What's another tax increase?

What's another tax increase?

Taxes are the price we pay for a civilized society, but that doesn't give government carte blanche.

The Urbana City Council, citing the need for more revenue to address street maintenance issues, last year approved both a municipal gas tax of 2.4 cents a gallon and regular increases in the tax to ensure it steadily grows.

That decision prompted members of the Champaign City Council recently to pass a gas tax of their own — 4 cents a gallon.

Seeing Champaign pass a tax 1.6 cents higher than Urbana, Mayor Laurel Prussing shamelessly decided to play catch-up. She recently proposed that her city council raise the municipal gas tax to 4 cents rather than to the 2.8-cent level it was already scheduled to reach July 1.

Mayor Prussing defended the increase as a minor upward adjustment and justified it on the grounds that "we certainly do need the revenue."

Hey, everyone could use an increase in their revenue stream, particularly those who are suffering from the effects of a brutal recession and a painfully slow recovery. But not everyone can simply dial up a revenue increase by directing that others pay more.

That's the difference between governmental entities that levy taxes and those institutions and individuals who pay them.

Sure, it's only 1.6 cents more for a gallon of gas and just 1.2 cents more than the level it was going to anyway under the city's automatic increase formula.

But then Champaign's proposed bag tax is only 5 cents a bag and the Champaign school board's back-door property tax hike is only $25 more a year for owners of a house assessed at $150,000. And both cities' new storm sewer fees are only roughly $60 a year — except for those whose bills will be much larger than that.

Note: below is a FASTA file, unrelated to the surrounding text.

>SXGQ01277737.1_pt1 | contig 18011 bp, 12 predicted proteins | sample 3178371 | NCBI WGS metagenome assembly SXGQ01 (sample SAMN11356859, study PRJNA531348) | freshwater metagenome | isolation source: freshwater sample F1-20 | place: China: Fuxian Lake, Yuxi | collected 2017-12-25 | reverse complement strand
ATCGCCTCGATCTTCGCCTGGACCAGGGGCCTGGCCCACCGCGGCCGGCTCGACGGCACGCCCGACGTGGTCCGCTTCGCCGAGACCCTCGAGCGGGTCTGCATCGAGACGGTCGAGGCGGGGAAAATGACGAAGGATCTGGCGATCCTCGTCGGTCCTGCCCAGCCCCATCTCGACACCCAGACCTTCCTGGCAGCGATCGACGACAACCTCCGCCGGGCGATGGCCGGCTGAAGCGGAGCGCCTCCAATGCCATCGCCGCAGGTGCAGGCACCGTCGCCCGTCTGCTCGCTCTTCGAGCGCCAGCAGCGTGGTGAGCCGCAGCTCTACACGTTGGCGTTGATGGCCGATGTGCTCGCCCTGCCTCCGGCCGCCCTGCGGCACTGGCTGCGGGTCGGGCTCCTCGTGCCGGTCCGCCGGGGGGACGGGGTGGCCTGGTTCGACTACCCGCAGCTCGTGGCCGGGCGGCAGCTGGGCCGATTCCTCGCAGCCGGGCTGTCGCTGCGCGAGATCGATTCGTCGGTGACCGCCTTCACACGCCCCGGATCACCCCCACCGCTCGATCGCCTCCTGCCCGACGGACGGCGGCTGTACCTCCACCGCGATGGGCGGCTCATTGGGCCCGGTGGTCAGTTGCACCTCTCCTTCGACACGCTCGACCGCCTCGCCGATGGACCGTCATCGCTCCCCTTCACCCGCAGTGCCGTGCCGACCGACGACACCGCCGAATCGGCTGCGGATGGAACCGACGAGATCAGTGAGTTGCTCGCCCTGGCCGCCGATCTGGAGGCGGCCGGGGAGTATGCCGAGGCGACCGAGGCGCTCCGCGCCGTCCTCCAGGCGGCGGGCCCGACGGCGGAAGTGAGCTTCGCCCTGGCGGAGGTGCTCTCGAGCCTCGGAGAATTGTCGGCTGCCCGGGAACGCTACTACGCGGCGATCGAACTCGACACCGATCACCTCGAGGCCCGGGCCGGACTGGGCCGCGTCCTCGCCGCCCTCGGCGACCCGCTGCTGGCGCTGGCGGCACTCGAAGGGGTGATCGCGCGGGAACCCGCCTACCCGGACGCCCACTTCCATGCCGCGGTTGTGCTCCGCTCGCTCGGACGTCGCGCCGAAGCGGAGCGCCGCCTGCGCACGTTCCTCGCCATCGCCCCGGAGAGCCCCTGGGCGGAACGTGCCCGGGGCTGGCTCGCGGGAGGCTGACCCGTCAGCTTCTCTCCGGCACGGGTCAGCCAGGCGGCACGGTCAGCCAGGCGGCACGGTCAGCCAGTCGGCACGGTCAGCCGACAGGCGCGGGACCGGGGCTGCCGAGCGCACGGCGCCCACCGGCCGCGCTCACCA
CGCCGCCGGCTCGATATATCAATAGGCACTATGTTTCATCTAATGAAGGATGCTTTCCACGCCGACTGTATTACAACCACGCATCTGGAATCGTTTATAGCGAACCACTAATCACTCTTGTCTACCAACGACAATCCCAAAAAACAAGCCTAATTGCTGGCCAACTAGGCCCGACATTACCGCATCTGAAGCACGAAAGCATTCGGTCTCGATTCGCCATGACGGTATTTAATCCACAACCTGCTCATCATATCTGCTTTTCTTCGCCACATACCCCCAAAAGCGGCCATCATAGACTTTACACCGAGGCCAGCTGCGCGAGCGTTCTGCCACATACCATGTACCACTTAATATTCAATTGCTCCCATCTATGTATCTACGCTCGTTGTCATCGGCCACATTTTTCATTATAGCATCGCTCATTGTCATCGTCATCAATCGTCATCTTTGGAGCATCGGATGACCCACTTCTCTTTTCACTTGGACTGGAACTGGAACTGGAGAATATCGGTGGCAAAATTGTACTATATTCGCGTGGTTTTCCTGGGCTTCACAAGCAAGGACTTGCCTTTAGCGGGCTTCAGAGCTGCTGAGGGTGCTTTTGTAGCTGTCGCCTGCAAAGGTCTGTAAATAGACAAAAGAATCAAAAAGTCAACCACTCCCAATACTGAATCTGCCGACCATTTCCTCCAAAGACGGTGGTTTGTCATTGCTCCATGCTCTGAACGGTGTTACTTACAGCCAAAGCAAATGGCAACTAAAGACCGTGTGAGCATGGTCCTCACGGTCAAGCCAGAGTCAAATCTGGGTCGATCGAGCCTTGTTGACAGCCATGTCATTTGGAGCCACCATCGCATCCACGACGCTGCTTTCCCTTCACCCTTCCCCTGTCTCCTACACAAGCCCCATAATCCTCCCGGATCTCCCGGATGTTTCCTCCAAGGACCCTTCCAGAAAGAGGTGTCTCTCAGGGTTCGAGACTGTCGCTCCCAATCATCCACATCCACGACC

The point is that all those supposedly negligible increases — on top of all the previous negligible increases — can add up to real money.

Sure, some people can afford to pay more. But what about those who can't? There are plenty of them, too.

Equally disturbing, however, has been the obvious comfort our elected officials on local taxing bodies have raising taxes. They want it. Case closed.

These are economic hard times. Money extracted by government from citizens' pockets leaves people with less to spend. That hurts individual families as well as the overall economy.

Our elected officials and appointed officials need to take a step back and consider the larger ramifications of all these increases. They're way overboard.

Sections (2):Editorials, Opinion
Categories (2):Editorials, Opinions


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Sid Saltfork wrote on May 17, 2012 at 2:05 pm

Neither city prioritizes it's needs.  They create a list of wants  They do not maintain the previous wants.  Are statues a necessity over potholes?  Are roundabouts necessities over repairing existing roads, and intersections?  Are baseball field lights, and a tax deal for a hotel necessities over storm drains, and fire protection?  Why are two cities necessary?  Why not one fire department, one police department, one streets, one parks, one council......???  It is duplication of services.  It is wasteful.  State, and Federal monies are drying up, thank goodness.  "Oh, we can get a state grant for the hiking trail."  "Oh, we have money left over from the recent project.  Don't give the balance back.  We can use it for something."  Multiply that mentality by all of the counties, and municipalities across the state; and see how much money is taken from necessities.  Why not use money for needs versus wants?